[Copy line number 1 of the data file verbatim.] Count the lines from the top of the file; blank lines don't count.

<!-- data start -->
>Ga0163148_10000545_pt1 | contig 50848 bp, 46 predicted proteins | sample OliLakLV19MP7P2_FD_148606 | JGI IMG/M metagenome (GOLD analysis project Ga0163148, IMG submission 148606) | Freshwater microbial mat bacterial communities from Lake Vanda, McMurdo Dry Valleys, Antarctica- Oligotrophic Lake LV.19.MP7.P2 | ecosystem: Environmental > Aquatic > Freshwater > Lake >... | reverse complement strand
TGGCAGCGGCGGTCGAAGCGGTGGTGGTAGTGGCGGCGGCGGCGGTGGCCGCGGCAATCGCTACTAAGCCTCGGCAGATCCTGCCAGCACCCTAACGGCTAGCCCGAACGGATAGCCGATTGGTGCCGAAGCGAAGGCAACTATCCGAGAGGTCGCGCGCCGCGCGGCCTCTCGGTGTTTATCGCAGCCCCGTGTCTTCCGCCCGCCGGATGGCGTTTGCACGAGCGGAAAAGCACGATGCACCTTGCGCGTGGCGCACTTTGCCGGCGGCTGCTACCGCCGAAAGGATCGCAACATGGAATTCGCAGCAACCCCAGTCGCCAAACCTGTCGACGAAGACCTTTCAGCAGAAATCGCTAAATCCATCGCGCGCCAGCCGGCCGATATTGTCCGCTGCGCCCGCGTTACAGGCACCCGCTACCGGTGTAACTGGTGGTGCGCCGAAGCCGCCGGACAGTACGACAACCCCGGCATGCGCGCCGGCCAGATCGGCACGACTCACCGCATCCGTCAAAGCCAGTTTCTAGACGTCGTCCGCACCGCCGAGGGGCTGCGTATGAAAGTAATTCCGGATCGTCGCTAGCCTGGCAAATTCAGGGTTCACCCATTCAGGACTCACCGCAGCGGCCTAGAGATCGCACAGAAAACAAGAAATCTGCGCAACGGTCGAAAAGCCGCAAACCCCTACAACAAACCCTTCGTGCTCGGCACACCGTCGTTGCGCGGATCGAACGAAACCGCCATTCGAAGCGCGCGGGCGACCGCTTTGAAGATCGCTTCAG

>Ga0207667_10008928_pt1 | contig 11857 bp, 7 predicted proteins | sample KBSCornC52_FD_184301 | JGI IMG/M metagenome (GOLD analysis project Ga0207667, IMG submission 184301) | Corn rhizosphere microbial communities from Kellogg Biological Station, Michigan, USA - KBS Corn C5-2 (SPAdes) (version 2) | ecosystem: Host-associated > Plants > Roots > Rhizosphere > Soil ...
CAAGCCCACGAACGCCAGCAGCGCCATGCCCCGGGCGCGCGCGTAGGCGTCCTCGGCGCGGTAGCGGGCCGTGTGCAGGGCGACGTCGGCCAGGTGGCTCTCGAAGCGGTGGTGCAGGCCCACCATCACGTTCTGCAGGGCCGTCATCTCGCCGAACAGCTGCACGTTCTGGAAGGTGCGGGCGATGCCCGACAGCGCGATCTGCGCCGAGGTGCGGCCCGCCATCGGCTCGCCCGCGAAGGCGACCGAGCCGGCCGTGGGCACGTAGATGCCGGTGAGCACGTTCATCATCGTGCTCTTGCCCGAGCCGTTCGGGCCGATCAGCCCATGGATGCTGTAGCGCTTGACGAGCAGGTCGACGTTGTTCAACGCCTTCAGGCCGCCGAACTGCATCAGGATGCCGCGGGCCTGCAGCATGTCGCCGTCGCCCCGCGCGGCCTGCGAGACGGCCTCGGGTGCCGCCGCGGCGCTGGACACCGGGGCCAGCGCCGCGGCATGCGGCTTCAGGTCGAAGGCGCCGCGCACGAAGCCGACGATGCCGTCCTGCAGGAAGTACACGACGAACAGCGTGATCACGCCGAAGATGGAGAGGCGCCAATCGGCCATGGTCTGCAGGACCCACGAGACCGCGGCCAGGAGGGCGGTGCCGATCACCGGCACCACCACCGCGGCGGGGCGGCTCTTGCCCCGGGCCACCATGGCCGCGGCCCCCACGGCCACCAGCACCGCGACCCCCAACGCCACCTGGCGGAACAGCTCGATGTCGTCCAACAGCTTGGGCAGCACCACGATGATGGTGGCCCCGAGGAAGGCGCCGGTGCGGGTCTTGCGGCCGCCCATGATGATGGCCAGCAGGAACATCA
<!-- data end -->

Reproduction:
>Ga0163148_10000545_pt1 | contig 50848 bp, 46 predicted proteins | sample OliLakLV19MP7P2_FD_148606 | JGI IMG/M metagenome (GOLD analysis project Ga0163148, IMG submission 148606) | Freshwater microbial mat bacterial communities from Lake Vanda, McMurdo Dry Valleys, Antarctica- Oligotrophic Lake LV.19.MP7.P2 | ecosystem: Environmental > Aquatic > Freshwater > Lake >... | reverse complement strand